CHICAGO (Reuters) - The U.S. Agriculture Department on Friday awarded $40.2 million in grants to farmers, ranchers and farmer-controlled rural business ventures aimed at spurring locally produced food supplies and renewable energy ventures.
USDA Deputy Secretary Kathleen Merrigan said 298 recipients in 44 states and Puerto Rico will receive business development assistance through the Value-Added Producer Grant program.
“These projects will provide financial returns and help create jobs for agricultural producers, businesses and families across the country,” Merrigan said in a statement.
“This funding will promote small business expansion and entrepreneurship opportunities by providing local businesses with access capital, technical assistance and new markets for products and services.”
Recipients included Living Water Farms, a 3-year old family company located in Strawn, Illinois, two hours south of Chicago, which produces hydroponic greens for restaurants and grocers; Agriberry, a family-owned berry and fresh fruit operation near Mechanicsville, Virginia; and Green Mountain Organic Creamery of North Ferrisburgh, Vt., which markets certified organic, bottled pasteurized milk, butter, ice cream and other dairy products.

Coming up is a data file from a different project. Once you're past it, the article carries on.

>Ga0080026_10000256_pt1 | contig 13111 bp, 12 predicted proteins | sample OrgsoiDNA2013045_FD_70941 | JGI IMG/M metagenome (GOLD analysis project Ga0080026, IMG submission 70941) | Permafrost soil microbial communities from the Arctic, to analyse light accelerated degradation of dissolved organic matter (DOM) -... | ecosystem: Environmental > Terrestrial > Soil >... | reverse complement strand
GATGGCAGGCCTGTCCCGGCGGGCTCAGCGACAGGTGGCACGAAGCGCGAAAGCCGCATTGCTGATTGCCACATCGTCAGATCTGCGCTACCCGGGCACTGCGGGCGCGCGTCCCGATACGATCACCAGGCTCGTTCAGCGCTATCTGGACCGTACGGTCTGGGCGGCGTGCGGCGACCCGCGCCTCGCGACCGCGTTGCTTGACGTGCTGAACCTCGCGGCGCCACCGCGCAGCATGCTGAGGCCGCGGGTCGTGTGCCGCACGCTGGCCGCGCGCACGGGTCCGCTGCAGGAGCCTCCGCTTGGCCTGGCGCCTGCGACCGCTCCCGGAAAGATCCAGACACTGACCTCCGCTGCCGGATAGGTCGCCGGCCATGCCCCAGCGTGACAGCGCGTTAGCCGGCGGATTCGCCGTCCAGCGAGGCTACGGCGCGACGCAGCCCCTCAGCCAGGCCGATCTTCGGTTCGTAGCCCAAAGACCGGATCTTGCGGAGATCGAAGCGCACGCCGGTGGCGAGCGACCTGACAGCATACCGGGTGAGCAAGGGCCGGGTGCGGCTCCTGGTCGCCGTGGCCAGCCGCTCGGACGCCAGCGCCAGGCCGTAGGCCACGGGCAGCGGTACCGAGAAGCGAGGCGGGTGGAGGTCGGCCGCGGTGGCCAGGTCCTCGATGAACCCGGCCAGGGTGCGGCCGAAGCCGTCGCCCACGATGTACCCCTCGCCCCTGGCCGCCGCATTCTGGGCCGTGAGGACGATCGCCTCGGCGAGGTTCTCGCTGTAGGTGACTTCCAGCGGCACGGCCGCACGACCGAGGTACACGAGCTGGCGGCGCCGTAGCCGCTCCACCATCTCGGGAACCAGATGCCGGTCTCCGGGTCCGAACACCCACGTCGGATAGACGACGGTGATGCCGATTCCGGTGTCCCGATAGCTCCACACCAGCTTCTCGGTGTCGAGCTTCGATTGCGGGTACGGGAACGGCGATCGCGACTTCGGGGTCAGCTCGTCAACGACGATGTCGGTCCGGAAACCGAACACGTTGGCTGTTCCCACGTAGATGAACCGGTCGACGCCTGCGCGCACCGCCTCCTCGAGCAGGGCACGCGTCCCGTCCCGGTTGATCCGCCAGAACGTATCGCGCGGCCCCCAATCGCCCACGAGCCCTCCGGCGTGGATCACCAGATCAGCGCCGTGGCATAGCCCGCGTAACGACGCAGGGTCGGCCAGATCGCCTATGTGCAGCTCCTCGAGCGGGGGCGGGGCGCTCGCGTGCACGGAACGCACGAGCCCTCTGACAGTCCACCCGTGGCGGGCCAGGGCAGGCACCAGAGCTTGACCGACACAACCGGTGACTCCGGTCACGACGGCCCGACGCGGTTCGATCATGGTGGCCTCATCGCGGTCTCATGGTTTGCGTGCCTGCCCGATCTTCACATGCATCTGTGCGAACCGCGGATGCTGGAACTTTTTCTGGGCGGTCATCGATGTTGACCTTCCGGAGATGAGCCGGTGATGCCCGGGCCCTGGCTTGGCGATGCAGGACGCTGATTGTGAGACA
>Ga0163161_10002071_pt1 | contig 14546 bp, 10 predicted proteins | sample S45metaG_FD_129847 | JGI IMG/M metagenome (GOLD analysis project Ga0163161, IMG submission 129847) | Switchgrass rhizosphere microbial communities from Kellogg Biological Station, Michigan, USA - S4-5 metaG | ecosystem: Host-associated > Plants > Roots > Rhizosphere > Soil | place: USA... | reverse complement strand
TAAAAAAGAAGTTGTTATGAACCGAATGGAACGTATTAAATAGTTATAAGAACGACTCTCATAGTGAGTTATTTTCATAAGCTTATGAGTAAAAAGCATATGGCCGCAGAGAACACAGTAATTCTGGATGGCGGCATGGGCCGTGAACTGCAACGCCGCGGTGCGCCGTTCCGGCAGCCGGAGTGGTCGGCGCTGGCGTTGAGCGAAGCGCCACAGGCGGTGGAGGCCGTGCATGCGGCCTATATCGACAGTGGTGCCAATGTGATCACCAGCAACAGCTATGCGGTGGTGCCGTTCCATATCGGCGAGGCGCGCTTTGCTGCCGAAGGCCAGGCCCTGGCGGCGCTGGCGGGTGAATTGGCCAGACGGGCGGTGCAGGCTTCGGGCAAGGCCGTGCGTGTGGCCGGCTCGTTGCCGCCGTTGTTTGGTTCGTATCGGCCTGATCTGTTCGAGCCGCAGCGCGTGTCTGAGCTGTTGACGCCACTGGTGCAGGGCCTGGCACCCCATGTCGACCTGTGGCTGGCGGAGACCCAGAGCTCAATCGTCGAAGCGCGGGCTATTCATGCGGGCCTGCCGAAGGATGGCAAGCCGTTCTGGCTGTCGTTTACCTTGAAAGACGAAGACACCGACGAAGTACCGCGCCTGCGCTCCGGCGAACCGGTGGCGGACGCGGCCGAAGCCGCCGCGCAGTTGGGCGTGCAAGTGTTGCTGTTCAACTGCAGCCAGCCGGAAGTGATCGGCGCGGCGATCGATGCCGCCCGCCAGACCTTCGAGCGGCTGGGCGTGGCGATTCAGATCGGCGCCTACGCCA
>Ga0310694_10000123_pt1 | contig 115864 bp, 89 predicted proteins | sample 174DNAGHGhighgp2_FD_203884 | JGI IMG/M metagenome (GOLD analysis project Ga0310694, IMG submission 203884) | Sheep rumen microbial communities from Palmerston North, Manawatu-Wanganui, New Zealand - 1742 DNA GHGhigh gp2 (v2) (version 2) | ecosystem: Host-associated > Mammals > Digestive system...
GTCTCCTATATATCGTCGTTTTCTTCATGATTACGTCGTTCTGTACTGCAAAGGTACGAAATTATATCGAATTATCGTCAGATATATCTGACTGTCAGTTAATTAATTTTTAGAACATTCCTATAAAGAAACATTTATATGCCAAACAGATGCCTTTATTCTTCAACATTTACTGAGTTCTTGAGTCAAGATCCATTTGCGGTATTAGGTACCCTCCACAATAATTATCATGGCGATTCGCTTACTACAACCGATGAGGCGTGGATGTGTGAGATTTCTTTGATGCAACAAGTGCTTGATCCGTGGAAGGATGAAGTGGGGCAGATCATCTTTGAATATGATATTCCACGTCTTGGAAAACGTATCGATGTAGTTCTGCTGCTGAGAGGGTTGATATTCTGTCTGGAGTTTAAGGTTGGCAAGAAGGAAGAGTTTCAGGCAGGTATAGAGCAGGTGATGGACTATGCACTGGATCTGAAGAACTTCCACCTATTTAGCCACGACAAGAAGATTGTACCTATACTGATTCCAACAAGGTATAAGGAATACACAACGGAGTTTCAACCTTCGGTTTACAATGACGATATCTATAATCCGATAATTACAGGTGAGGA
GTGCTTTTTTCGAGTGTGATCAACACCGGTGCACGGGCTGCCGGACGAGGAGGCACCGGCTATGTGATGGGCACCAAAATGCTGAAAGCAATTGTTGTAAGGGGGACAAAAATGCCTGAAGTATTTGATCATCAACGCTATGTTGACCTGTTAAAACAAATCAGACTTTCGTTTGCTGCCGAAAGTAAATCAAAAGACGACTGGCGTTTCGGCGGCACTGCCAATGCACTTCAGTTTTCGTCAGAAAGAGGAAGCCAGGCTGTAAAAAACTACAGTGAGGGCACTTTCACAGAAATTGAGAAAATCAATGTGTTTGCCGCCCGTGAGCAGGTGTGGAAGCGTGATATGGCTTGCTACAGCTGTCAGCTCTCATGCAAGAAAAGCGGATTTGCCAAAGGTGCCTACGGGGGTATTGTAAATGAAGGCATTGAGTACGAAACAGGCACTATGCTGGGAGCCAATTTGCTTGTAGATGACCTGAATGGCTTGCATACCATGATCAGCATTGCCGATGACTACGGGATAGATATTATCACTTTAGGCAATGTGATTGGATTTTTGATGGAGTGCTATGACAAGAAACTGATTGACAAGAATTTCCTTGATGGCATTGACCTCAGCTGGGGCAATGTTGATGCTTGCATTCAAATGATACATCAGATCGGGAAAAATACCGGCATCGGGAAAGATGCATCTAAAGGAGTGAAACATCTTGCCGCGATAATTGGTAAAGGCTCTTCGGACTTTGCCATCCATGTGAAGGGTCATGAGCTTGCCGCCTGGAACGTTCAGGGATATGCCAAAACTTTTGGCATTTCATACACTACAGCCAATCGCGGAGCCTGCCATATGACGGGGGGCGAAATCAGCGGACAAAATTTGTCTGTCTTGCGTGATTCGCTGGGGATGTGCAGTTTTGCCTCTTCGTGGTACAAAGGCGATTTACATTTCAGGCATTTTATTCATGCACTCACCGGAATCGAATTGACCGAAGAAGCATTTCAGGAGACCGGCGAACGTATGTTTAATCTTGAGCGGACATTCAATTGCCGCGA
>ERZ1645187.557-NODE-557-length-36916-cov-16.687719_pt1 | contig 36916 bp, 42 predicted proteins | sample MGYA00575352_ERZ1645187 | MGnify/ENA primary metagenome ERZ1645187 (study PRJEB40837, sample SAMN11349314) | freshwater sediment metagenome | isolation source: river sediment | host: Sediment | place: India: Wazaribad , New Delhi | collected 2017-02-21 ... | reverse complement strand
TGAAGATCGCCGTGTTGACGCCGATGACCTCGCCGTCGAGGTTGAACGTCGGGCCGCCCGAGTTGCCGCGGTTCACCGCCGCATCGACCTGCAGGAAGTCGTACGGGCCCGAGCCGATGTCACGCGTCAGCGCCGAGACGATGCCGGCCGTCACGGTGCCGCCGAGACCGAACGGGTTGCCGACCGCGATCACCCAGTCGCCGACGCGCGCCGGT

Funds may be used for feasibility studies or business plans, working capital for marketing value-added farm products and for farm-based renewable energy projects, USDA said.
Eligible applicants included independent producers, farmer and rancher cooperatives, agricultural producer groups, and majority-controlled producer-based business ventures.
USDA said its Rural Development programs include a portfolio of more than $155 billion in loans and loan guarantees to improve the economic stability of rural communities, businesses, residents, farmers and ranchers.
Merrigan announced the grants at a conference on “local/regional food systems” at the Federal Reserve Bank of Chicago.
Editing By Peter Bohan
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